The practice of Acupuncture and Acupressure has been around for hundreds if not thousands of years. Both are based off of the same basic principle, that your own body has the power to heal itself from any ailment. Both therapies, which originated in ancient China, are based on a belief that health relies on maintaining a balanced flow of qi, (also referred to as chi), a vital life energy present in all living organisms. Qi supposedly circulates along 12 major energy pathways in the body, called meridians. Each is linked to specific organs and systems in the body (Acupuncture and acupressure, 2010). When all meridians are properly balanced, your body can properly circulate qi and function at its optimal potential.
Many individuals pursue this type of therapy for a number of reasons, but usually as a result of traditional medicine failing to provide relief to a condition. Acupuncture and Acupressure specialists say that the conditions this alternative therapy is usually used to treat include relief from the effects of daily stress, headaches, neck and shoulder pain, aches and pains, allergies, menstrual difficulties, fatigue, anxiety, insomnia, digestive problems, nausea, and back pain. Results are extremely high for those that suffer from high anxiety and migraines.
As with any type of medical therapy, an Acupuncture and Acupressure specialist must obtain a full medical history before the therapy can begin. This is extremely important to ensure the specialist avoids causing further damage to any current condition. It is also important for you as the patient to understand the therapy prior to going to the specialist so that you know exactly what your body will be going through and what to look for in the results. There is a major difference between the two therapies which may sway your decision on which to pursue first.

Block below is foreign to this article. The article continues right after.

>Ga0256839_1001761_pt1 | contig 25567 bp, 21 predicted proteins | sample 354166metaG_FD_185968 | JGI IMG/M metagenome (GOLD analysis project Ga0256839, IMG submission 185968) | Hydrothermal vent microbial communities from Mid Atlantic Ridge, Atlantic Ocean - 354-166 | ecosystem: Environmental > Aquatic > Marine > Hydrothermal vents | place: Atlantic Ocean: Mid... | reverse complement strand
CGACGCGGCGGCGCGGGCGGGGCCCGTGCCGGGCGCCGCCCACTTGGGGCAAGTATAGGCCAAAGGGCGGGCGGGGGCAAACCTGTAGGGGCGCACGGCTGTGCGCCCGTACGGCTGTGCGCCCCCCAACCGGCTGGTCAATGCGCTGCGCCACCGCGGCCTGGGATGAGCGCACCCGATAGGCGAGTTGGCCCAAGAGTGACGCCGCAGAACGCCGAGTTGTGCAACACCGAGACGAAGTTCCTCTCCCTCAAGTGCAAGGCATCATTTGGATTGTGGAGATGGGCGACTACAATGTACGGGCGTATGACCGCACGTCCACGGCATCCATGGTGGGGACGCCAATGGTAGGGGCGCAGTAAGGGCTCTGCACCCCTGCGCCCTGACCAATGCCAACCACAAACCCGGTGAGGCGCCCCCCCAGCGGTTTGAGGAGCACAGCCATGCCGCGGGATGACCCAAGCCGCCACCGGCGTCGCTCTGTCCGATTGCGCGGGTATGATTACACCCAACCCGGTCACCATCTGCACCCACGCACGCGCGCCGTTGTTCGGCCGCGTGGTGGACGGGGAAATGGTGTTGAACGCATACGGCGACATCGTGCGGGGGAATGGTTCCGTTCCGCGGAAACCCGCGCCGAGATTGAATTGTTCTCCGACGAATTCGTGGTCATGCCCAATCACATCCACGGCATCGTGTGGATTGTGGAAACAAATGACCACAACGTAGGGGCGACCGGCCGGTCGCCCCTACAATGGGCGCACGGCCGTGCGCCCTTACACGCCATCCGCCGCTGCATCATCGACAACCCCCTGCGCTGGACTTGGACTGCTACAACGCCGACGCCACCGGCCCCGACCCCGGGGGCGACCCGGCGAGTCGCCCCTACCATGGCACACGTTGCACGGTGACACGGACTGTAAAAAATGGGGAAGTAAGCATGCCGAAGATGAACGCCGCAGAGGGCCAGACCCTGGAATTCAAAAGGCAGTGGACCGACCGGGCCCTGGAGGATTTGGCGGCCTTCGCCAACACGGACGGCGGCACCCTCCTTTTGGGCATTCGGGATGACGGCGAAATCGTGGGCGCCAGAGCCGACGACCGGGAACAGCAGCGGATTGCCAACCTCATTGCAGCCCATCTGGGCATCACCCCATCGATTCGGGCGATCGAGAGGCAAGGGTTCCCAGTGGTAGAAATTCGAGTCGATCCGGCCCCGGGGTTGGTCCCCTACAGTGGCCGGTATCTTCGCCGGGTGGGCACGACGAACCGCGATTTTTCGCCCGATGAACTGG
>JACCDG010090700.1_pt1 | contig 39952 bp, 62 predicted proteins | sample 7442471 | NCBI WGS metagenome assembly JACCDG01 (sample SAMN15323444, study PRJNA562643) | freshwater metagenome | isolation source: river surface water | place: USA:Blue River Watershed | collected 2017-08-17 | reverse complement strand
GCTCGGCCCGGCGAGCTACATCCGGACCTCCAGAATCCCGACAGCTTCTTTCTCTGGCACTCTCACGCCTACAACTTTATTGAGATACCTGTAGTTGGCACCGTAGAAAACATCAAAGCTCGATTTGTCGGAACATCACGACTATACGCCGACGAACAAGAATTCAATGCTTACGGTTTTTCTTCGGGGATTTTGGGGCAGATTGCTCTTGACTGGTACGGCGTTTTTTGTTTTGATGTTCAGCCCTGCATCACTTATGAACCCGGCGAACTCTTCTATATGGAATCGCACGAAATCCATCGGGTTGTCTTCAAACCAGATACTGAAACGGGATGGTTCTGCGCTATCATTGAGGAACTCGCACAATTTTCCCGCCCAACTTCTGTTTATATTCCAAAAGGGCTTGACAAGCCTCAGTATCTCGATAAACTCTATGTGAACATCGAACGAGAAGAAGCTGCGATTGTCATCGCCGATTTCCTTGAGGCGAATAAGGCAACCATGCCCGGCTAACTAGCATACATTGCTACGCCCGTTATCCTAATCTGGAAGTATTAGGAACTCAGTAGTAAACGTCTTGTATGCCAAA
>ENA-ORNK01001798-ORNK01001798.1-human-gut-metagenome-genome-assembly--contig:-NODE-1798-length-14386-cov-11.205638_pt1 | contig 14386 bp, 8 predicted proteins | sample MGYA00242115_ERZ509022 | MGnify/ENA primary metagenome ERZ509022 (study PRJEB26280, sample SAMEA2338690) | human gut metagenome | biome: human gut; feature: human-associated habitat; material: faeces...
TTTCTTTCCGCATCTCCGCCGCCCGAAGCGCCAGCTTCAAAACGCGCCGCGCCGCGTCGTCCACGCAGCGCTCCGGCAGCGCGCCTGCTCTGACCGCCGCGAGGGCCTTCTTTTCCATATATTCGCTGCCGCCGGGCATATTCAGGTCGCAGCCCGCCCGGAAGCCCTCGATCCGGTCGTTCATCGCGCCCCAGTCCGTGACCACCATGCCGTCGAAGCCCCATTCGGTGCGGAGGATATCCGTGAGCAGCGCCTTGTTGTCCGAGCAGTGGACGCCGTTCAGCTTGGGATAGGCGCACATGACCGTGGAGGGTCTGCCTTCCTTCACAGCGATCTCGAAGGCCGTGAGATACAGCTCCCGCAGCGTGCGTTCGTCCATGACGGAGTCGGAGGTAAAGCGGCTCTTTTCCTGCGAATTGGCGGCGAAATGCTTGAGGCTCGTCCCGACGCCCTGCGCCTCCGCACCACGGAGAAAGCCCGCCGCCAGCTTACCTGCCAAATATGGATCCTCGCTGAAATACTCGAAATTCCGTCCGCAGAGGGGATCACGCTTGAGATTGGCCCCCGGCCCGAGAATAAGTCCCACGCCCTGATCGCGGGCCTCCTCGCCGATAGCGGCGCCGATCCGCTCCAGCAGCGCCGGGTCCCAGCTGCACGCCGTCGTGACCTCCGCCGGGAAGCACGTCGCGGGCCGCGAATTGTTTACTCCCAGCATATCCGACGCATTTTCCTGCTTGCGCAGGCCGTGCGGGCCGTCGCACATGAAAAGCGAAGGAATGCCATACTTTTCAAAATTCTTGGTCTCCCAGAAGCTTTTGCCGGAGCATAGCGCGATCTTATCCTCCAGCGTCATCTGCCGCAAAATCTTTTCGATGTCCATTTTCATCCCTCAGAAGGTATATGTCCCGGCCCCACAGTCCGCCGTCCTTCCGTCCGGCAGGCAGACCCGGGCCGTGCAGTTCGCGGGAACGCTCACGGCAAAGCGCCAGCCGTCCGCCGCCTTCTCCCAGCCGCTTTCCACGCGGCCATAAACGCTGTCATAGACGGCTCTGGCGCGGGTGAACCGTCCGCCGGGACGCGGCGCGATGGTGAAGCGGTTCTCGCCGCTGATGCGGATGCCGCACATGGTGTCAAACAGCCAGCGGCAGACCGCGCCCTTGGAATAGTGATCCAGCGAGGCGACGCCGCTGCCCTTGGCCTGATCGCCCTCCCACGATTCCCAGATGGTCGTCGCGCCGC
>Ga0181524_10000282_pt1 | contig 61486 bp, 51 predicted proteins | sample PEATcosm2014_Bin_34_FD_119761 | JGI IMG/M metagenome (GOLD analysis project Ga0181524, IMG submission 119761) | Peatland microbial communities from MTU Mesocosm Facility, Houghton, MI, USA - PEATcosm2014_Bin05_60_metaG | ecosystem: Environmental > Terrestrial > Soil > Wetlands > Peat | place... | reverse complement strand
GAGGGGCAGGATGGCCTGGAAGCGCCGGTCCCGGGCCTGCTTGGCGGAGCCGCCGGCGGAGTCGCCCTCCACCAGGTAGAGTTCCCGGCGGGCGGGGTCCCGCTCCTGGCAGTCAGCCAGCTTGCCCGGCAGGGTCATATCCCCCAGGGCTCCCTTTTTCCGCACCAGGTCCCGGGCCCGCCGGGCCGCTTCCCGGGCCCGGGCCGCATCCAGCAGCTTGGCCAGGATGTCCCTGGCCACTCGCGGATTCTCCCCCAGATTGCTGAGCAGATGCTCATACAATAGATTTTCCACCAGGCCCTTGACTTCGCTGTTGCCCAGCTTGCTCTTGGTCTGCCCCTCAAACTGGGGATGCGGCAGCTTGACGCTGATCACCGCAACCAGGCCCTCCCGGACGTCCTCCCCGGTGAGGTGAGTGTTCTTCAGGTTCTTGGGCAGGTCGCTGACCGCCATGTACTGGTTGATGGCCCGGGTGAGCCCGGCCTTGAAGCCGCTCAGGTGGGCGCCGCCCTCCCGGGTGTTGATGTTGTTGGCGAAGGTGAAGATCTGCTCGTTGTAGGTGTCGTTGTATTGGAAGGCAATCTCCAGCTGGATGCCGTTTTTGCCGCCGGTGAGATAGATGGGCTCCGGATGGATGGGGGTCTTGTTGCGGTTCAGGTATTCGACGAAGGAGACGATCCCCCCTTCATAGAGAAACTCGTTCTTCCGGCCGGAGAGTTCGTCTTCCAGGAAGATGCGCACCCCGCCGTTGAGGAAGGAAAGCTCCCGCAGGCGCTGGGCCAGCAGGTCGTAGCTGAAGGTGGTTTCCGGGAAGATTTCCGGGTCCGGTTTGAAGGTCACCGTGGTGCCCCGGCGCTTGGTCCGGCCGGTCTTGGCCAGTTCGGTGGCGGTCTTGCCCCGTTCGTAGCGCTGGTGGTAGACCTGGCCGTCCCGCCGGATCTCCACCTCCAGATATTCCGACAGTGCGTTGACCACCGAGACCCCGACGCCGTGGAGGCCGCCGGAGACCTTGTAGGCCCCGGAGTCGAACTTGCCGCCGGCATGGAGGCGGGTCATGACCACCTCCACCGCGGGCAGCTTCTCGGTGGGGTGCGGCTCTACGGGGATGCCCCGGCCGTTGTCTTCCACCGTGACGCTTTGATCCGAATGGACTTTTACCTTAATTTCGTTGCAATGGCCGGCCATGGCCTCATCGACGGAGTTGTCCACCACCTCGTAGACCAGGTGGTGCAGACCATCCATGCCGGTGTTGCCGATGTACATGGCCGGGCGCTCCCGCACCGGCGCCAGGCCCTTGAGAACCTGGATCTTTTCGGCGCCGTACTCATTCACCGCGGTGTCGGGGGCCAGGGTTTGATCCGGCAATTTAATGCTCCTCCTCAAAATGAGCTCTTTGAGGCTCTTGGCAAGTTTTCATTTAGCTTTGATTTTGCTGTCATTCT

Acupressure is done by applying a light pressure to what s referred to as an acupoint and is rotated in a circular motion similar to receiving a massage. Usually, the acupressure professional will use their fingers, thumbs, hands, elbows, or knees, depending on the amount of pressured needed to be applied. The length of the pressure applied can last from 30 seconds to 20 minutes, depending on the amount of pain the patient is in or the severity of symptoms being treated.
The major difference between the two lays in the use of needles. Where Acupressure is solely based on the use of pressure, Acupuncture uses the insertion of thin needles, typically made if stainless steel, into specific acupoints on the body. Specialists explain that sometimes the needles are slightly heated or twirled into the skin to provide a different therapeutic benefit. Sometimes they are left in for a few minutes while other times, a few hours to even a few days. While you feel a slight prick in the skin, pain should not really be felt.